And when federal border officials last week sought to press a congressional delegation to surrender cellphones before touring immigration detention facilities in Texas, Democratic Congressman Joaquin Castro, also of Texas, refused and subsequently documented horrific conditions suffered by detained women and children: “We very specifically asked both the border patrol sector chief and an attorney who was there what law allows the executive branch to prevent members of the legislative branch, who have oversight authority, from documenting what is going on at a government facility. They clearly could not provide any kind of law to back up their request that we not take a phone or anything to document what’s going on. So at that point I considered it a courtesy request — and the stakes are much too high to abide by any courtesy.” (State Rep. Lina Ortega of El Paso offered a twist on why her effort to tour a federal detainee facility with county officials was refused: “One of the agents there, and he was very honest, said they weren’t going to allow us to go because we don’t fund them. The only reason we as state representatives were able to go was because of the Congressional Hispanic Caucus.”)

And all that’s just last week. Each such incident, large or small, chisels away at James Madison’s constitutional checks and balances as outlined in the Federalist Papers. And, as Madison added, “In republican government, the legislative authority necessarily predominates.” Those who might cite similar transgressions by President Obama simply prove the point: Abuse of constitutional power continues, possibly worsens, under President Trump. And as no less than Trump Supreme Court appointee Brett Kavanaugh ruled in another case, the Constitution’s Appropriations Clause serves as “a bulwark of the Constitution’s separation of powers among the three branches of the national government. It is particularly important as a restraint on executive branch officers: If not for the Appropriations Clause, the executive would possess an unbounded power over the public purse of the nation; and might apply all its monied resources at his pleasure.”

Rich Lowry, editor of 64-year-old National Review magazine, one of the last media refuges for authentic conservatism, said during an April 22 event at the National Constitution Center that the ends do not justify the means when undermining Madison’s cherished separation of powers, even when border-wall funding is the prize (and Lowry supports border fencing): “Bottom line is: It is wrong for a president of the United States to legislate unilaterally or appropriate money unilaterally. It was wrong when Obama did it, it’s wrong when Trump does it and it’ll be wrong when and if Kamala Harris or Mayor Pete does it. Period. Full stop. End of story.”

So says Justice Gorsuch in more courtly words. And while his opinion is in dissent (joined by Chief Justice Roberts and Justice Clarence Thomas against a liberal majority; Kavanaugh had not yet been confirmed to hear oral arguments in the case), Gorsuch suggests conservatism on the high court may seek to right the serious wrongs lawmakers and presidents, liberal and conservative, have done to constitutional order — especially as lawmakers lack the courage or resolve to build consensus among peers.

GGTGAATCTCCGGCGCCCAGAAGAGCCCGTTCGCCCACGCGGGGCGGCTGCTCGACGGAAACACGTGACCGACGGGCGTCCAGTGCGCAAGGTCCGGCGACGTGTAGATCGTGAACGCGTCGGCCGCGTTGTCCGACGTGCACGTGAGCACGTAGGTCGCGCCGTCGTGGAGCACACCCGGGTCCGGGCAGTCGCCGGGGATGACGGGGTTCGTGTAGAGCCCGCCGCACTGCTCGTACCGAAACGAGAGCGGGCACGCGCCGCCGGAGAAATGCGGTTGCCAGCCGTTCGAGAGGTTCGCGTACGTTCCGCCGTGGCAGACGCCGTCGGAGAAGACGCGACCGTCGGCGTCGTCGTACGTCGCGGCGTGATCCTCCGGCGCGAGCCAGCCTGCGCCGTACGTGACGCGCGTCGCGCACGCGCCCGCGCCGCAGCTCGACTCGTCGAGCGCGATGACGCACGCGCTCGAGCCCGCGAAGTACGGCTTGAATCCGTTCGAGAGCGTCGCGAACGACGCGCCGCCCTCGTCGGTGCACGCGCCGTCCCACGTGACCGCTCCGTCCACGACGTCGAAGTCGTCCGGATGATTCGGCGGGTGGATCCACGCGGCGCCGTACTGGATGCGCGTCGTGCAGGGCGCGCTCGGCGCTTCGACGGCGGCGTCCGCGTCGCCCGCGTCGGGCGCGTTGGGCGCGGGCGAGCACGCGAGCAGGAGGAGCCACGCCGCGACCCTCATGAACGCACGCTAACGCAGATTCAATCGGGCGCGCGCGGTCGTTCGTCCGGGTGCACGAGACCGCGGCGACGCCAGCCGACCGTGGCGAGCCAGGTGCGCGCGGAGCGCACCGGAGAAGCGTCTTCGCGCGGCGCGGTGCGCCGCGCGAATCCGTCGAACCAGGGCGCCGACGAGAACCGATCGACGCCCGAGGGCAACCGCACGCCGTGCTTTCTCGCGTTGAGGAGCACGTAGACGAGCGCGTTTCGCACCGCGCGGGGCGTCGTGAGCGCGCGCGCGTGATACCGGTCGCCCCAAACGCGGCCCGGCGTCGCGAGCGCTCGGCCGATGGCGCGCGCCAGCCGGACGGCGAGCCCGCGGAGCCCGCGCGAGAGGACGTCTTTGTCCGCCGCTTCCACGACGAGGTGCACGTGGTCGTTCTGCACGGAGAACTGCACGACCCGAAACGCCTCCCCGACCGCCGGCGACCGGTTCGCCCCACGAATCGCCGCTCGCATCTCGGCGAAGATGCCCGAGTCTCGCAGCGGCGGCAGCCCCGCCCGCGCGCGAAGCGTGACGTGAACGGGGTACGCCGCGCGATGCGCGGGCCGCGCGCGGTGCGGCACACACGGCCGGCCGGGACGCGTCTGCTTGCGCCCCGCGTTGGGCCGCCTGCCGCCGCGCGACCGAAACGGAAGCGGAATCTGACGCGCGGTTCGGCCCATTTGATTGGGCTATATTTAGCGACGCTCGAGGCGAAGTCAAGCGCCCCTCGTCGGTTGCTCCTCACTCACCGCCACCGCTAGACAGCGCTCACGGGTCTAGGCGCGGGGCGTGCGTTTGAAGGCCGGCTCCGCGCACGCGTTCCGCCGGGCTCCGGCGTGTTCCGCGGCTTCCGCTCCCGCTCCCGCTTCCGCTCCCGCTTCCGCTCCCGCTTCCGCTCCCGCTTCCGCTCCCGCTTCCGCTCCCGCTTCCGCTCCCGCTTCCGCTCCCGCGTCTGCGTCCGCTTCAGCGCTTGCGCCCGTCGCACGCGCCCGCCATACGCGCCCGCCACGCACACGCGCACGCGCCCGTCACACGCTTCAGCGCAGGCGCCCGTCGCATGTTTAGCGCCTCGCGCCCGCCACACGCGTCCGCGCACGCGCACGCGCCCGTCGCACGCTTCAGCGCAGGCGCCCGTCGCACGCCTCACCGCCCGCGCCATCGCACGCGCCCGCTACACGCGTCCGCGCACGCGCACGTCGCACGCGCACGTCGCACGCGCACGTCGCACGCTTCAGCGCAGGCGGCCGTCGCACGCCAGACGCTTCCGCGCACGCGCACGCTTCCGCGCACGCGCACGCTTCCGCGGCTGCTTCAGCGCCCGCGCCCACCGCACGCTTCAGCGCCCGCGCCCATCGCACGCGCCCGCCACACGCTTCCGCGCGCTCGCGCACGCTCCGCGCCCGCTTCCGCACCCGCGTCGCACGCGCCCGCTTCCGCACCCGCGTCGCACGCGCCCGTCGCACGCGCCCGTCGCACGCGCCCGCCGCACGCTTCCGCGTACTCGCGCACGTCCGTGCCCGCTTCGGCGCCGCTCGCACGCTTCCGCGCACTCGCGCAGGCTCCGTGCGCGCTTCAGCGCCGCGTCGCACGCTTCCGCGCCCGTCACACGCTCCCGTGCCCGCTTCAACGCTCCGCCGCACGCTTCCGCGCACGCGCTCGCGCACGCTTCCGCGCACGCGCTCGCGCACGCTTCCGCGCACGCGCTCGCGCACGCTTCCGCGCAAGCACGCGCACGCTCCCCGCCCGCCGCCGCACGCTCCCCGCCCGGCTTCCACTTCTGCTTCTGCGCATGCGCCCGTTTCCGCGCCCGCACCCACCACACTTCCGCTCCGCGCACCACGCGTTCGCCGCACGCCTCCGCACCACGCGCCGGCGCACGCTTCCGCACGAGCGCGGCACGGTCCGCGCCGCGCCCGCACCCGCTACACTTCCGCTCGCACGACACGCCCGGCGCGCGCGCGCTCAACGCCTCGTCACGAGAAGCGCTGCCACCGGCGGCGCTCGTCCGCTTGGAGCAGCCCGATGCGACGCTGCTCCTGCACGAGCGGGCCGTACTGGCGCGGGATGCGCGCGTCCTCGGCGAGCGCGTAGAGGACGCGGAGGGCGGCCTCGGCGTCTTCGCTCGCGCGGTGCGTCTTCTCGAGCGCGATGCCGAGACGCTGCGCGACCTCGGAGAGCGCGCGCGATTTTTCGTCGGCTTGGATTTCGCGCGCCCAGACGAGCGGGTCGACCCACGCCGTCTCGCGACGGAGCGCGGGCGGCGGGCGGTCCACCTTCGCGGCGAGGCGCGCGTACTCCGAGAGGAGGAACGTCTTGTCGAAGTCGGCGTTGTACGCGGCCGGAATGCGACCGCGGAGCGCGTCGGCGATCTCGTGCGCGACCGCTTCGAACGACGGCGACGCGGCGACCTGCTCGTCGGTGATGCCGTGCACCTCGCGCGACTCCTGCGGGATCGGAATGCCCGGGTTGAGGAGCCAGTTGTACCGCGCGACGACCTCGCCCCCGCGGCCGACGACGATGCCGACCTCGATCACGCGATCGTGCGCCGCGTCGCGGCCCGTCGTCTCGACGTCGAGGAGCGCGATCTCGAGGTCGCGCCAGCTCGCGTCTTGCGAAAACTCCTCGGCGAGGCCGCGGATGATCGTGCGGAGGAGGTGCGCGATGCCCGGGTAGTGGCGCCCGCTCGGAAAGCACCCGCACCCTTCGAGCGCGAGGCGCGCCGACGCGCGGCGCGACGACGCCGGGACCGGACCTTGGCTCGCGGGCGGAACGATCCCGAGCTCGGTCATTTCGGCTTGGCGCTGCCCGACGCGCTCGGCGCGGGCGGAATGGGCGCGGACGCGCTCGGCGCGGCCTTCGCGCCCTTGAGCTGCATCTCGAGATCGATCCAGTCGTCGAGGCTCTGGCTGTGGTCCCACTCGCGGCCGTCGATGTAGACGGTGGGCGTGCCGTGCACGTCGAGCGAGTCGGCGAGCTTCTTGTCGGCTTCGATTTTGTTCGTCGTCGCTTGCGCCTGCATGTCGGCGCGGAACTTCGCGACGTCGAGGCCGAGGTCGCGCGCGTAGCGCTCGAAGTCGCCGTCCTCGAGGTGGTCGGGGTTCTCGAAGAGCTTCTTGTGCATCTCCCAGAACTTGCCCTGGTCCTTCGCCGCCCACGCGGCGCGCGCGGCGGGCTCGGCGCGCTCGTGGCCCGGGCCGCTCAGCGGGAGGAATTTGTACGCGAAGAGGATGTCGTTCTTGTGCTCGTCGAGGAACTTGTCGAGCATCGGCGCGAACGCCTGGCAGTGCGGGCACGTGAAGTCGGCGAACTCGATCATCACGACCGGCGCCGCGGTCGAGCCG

After listing ways the high court has sought to preserve constitutional order in the past, Gorsuch adds this warning: “These cases show that, when the separation of powers is at stake, we don’t just throw up our hands. In all these areas, we recognize that abdication is ‘not part of the constitutional design.’ And abdication here would be no more appropriate. To leave this aspect of the constitutional structure alone undefended would serve only to accelerate the flight of power from the legislative to the executive branch, turning the latter into a vortex of authority that was constitutionally reserved for the people’s representatives in order to protect their liberties.”

Three key questions remain amid fast-fleeting Fourth of July reflections: Can federal judges, piece by piece, consistently restore constitutional order without themselves falling into the partisan tar pit that so thoroughly ensnares lawmakers? Can future lawmakers rise above the din and corruption of partisan mobs and high-dollar donors who demand no compromise, no quarter, as conditions for election and backing? And does the public even realize failure in these fundamental matters paves the way for totalitarian power? The latter would prove a tragic turn of vision for the Founders who so admired the Roman republic and sought to improve upon the model to prevent the very tyranny that so infected and destroyed it. And for those who cavalierly dismiss such a development in America as utterly impossible, a final question: How can a nation that loudly champions decency and family values celebrate its founding with such abandon while ignoring what many once also thought an impossibility in contemporary America: the deplorable conditions at refugee detainee camps in Texas under the custody of U.S. border officials, many of them quite obviously brimming with contempt and hatred for these tired, poor, huddled masses yearning to breathe free?